As I mentioned in my last post related to the Europe trip, our final stop was the city of Trier. Hubby had first heard of the city when he was stationed at Spangdahlem in 1975-1976 during his stint in the Army.
He was just a young pup then. And he hadn’t yet gotten the travel bug. So he spent all of his spare time on base, not taking advantage of the many tours/daytrips he would really have enjoyed.
Yes, he is still kicking himself for that.
Anyway… I told myself I wasn’t going to post too many pictures, but narrowing them down was hard. Besides, I think the new layout that I chose will load so much faster that it won’t matter.
Since we left Sinsheim later than usual, we didn’t reach Trier until after dark on Monday. Much to our dismay, Tuesday started off rather dreary.
Trier was founded around 16 B.C. The stone pilings of the Roman Bridge date from A.D. 144-152, which makes it the oldest bridge in Germany. The pilings are deeply embedded in the bedrock underneath the river gravel. The arches and roadway are only from the 18th century. Thankfully, on March 2, 1945, General Patton’s tanks captured the bridge so quickly on March 2, 1945 that it wasn’t blown up.
Our charming hotel sat on the western bank of the Mosel River, which meant we were able to leave our car at the hotel car park and walk into the heart of the old city.
It was a chilly, but relatively short walk. We got to enjoy quite a bit of interesting architecture during our stroll.
Annelies, with her trusty guidebook, led us first to the Imperial Baths.
Construction on the Imperial Baths started around the year 300. The structure was never completed.
Much to my delight, we found big foot near the baths.
Trier has a number of UNESCO world heritage sites. The Porta Nigra (Black Gate) was the thing we most wanted to see. But there we encountered lots of other cool sites as we made our way toward the gate.
That’s the gilded facade of the Electoral Palace, one of the “newer” sites, only dating back to the mid-1700s.
We did not go into the Basilika, Constantine’s throne room. I think it may have been closed. It is the largest surviving single-room structure from Roman times. The guys are dwarfed in that image.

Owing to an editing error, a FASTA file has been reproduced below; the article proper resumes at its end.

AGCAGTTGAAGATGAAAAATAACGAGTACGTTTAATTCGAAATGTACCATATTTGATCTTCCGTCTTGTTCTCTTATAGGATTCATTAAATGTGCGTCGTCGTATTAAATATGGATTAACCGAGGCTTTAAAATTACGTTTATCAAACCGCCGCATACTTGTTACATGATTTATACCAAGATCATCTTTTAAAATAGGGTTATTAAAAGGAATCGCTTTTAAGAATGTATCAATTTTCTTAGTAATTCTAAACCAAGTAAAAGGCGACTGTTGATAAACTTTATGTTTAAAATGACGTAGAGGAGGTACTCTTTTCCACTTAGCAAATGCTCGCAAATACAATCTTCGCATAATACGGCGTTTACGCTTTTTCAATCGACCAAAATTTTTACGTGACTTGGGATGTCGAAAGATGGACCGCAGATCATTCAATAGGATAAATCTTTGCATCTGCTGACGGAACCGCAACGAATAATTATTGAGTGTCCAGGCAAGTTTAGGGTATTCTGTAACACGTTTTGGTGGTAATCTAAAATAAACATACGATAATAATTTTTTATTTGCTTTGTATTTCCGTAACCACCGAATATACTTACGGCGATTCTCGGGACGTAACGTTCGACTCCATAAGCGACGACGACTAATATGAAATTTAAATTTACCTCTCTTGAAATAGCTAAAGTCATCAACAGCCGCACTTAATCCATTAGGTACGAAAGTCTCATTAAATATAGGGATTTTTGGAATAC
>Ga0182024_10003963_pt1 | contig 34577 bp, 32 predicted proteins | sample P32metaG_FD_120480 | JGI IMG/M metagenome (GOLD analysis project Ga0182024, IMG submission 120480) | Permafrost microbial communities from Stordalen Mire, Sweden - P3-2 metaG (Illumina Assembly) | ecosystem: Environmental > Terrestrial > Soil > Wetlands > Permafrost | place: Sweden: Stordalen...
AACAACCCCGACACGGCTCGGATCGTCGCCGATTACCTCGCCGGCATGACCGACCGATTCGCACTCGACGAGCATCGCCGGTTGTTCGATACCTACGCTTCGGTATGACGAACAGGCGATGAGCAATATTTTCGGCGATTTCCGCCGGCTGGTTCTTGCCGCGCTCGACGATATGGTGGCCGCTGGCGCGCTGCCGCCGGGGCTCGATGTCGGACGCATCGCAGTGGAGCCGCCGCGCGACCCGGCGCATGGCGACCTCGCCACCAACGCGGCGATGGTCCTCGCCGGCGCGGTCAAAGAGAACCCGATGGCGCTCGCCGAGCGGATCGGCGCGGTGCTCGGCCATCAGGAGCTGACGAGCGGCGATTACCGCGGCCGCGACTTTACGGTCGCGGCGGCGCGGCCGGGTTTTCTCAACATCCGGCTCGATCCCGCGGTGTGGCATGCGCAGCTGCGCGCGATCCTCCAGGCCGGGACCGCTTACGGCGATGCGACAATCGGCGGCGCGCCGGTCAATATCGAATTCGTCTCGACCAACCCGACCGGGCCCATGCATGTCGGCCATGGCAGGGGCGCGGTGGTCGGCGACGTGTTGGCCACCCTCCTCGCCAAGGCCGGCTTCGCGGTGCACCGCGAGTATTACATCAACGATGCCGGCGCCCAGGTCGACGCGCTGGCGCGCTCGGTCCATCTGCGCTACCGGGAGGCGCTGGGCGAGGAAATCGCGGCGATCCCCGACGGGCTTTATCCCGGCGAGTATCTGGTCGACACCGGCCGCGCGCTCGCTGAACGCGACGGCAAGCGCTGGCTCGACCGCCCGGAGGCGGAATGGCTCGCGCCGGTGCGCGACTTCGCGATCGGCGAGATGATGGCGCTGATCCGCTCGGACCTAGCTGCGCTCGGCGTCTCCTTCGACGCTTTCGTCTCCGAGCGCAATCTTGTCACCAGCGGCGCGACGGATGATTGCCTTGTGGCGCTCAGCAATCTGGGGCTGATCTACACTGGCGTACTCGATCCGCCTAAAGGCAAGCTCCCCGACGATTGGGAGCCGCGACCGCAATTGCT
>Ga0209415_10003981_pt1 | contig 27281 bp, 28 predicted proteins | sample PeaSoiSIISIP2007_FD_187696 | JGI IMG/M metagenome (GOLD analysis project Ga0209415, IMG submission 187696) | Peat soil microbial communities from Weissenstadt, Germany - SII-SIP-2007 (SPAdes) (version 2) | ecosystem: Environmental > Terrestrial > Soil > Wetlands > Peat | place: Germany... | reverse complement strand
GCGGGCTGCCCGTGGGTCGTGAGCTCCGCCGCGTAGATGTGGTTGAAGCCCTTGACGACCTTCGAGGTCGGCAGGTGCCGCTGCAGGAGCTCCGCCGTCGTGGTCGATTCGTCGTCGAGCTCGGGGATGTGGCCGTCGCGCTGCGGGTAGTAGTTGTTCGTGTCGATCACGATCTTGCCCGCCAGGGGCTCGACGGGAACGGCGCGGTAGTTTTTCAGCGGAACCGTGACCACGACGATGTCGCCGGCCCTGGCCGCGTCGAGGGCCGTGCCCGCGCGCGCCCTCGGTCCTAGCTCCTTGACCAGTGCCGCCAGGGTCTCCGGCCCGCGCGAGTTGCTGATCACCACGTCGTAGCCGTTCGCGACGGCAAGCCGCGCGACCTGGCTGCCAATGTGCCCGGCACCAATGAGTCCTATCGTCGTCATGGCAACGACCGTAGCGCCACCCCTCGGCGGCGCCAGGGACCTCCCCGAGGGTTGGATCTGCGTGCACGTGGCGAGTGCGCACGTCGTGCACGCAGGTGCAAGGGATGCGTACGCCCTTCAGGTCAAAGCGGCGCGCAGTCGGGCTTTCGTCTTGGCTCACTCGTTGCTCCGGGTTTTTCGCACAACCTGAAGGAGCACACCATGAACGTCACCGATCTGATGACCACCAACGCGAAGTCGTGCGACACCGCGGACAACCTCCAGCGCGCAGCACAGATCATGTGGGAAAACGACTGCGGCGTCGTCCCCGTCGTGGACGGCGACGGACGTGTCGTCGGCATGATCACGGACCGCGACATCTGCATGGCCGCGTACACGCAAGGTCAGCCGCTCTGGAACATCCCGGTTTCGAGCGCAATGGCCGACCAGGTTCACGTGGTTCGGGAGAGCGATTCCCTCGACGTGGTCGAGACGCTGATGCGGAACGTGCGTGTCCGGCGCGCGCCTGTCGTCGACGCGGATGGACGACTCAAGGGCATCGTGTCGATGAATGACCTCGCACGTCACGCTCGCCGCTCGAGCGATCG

The Church of Our Lady, the oldest Gothic church in Germany, was built in the 13th century.
As you can probably guess, we found the inside of the building amazing.
We probably roamed around that church for a good hour. Annelies and I captured quite a few pics between the two of us. Okay, a ton of pics. But the place was fabulous.
Amazingly enough, our next stop, mere feet away, made the church seem dull by comparison.
Trier Cathedral (Dom St. Peter), a UNESCO world heritage site, is the oldest church in Germany. It has served as a place of worship for 1,700 years.
If you’ve been following my trip posts, you’re probably tired of me talking about brick. But really, how cool is that?
The ceiling was stunning. The wood was amazing. But this sculpture — I have NO idea what it’s called — took my breath away.
It was haunting, really. And amazing.
Sorry, but I’m sorta at a loss for the words to describe it all.
We were in that building for a LONG time, too. But we still had more to see, so off we went to the Porta Nigra.
We gawked for a bit, and then started making our way back to the hotel.
I just love the pedestrian areas in European cities and towns.
We finally stopped for a bite to eat on our way back to the car.
And drinks. We HAD to have drinks to toast our adventures.
Cosmos for Annelies and me, and beer for the guys.
Trier was definitely memorable. We saw so much amazing stuff during our brief trip, which seems much longer that it actually was. We were only actually in Europe for a full 12 days. We sure packed a lot in, didn’t we?
If you’d like to see all of the pictures Annelies and I captured in Trier, visit my Trier FLICKR album.